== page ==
Canine influenza, or dog flu, is a highly contagious, viral respiratory disease. Being aware of the symptoms and taking a few simple steps will help you protect your dog when you’re traveling together.
Unlike the human flu, canine influenza is not a seasonal illness. Dogs can become infected any time of the year. The first cases were detected in the United States in 2004, now Alaska, Hawaii, Nebraska, and North Dakota are the only states with no reported cases of dog flu.
So, how can you protect your pets when you travel together? First, you need to understand how dog flu is transmitted and where pets are most commonly infected.
How Canine Influenza Spreads
Like human flu, canine influenza spreads when dogs cough, sneeze, and bark. Licking, sniffing, and sharing objects like food and water bowls also allow the virus to pass from dog to dog. Even petting an infected dog and then touching your own dog before washing your hands can make your dog sick!
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The virus is hardy and can survive on surfaces for up to 48 hours, on clothing for 24 hours, and on hands for 12 hours. What makes things difficult is that dogs are most contagious during the virus’ incubation period – before they start showing symptoms. And only 80% of infected dogs show symptoms at all, though they can still spread the virus.
Protect Your Pet By Avoiding Contact with Infected Dogs
The good news is, despite its frequent appearance the news, canine influenza is not widespread. Outbreaks usually involve a tiny percentage of the overall dog population in an area. And, with few simple adjustments to your travel plans, you can seriously reduce your dog’s chances of being infected.
Dogs are most likely to catch the flu in places where pets congregate. So you can protect your dog by avoiding dog parks, beaches, day care locations, kennels and boarding facilities, and groomers.
The virus can also be contracted from public water dishes if they’ve been used by a dog who has the virus. Carrying a clean, collapsible bowl and water bottle for your dog removes that possibility.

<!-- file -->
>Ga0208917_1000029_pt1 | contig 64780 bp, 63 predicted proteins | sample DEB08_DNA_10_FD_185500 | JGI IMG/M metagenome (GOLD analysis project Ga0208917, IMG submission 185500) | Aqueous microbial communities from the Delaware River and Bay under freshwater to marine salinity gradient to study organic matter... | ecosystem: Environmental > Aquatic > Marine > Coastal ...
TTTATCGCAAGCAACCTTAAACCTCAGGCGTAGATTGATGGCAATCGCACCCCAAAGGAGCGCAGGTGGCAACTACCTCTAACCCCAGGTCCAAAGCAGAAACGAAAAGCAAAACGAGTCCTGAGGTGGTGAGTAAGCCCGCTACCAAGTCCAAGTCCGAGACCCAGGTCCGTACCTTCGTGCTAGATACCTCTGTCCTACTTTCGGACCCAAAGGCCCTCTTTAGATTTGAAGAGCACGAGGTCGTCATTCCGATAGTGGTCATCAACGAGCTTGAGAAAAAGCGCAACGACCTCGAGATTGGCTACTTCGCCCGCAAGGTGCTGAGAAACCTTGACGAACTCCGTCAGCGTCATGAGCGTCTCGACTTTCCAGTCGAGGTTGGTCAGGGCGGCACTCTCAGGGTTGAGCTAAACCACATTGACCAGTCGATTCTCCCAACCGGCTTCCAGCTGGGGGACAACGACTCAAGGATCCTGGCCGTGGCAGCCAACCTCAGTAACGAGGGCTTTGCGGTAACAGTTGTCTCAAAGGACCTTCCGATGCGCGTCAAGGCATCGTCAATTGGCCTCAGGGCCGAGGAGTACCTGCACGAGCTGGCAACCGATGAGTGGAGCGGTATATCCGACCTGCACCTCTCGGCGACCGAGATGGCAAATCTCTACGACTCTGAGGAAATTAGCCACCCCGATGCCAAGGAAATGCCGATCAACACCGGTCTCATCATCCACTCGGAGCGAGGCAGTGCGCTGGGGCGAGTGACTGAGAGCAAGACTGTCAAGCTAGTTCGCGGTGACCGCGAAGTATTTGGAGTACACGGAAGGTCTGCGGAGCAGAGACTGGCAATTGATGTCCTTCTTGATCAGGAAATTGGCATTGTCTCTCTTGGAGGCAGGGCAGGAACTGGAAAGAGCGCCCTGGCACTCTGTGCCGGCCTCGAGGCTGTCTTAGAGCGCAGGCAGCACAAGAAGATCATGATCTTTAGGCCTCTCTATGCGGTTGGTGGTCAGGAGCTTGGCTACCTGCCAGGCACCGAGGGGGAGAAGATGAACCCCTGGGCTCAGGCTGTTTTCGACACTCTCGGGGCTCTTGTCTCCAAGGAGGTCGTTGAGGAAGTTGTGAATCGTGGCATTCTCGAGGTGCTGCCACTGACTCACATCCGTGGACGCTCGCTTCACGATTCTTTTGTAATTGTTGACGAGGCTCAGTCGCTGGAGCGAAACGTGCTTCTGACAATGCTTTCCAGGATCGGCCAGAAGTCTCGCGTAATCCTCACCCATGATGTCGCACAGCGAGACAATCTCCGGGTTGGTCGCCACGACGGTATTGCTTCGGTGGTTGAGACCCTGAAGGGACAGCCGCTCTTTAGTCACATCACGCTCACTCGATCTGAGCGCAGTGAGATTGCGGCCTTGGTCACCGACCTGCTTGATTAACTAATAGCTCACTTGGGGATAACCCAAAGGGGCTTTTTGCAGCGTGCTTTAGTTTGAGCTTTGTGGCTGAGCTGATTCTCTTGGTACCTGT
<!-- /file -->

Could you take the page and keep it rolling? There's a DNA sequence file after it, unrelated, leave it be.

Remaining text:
Finally, anyone who’s had contact with an infected dog and then pets your dog can pass the flu to him. So, if you’re in an area experience an outbreak of canine influenza, simply ask strangers not to pet your pup.
Watch For Signs
The symptoms of canine influenza are coughing, runny eyes, and respiratory issues. Dogs can also experience sneezing, be lethargic, or have a decreased appetite. And in some cases, you’ll see a discharge from your dog’s nose and/or eyes, and she might be running a fever.
While most dogs make a complete recovery with basic supportive care, a small number have developed pneumonia. Pneumonia can be deadly, so call your veterinarian right away if your dog shows any symptoms.
If your dog is showing symptoms of dog flu, contact your veterinarian right away. If an office visit is required, they might ask that your dog remain in the car rather than the waiting area to avoid exposing other dogs.
Before You Hit The Road
Before your next road trip, talk to your veterinarian about the prevalence of canine influenza where you’ll be traveling. Discuss any plans to use a boarding or day care facility for your pet and whether you’ll be visiting dog parks and beaches. Also consider any additional health issues that could affect your dog’s natural immune response to the virus.
There is a vaccine for dog flu that may reduce the severity and duration of the illness. But you’ll have to plan ahead! It requires two shots administered two to four weeks apart, followed by annual boosters. And vaccinations come with their own risks and side effects, so be sure to weigh all the pros and cons.
Some boarding and daycare facilities are now requiring canine influenza vaccinations. Others do not accept dogs from outside their local area, or require that they haven’t been exposed to other dogs for two weeks prior to their visit. If you’re planning to use a daycare or boarding facility, be sure to make you plans well in advance and find out their policies regarding traveling dogs.
Additional Dog Flu Resources
Additional information about canine influenza is available here:
- American Veterinary Medical Association (AVMA)
- Centers for Disease Control and Prevention (CDC)
- Dog Flu Outbreak Map
Disclosure: I am not a veterinarian. Canine influenza is a condition I’m learning about to protect my dog as we travel. I hope you can benefit from this information as well. If you suspect your pet has canine influenza, please seek veterinary care immediately.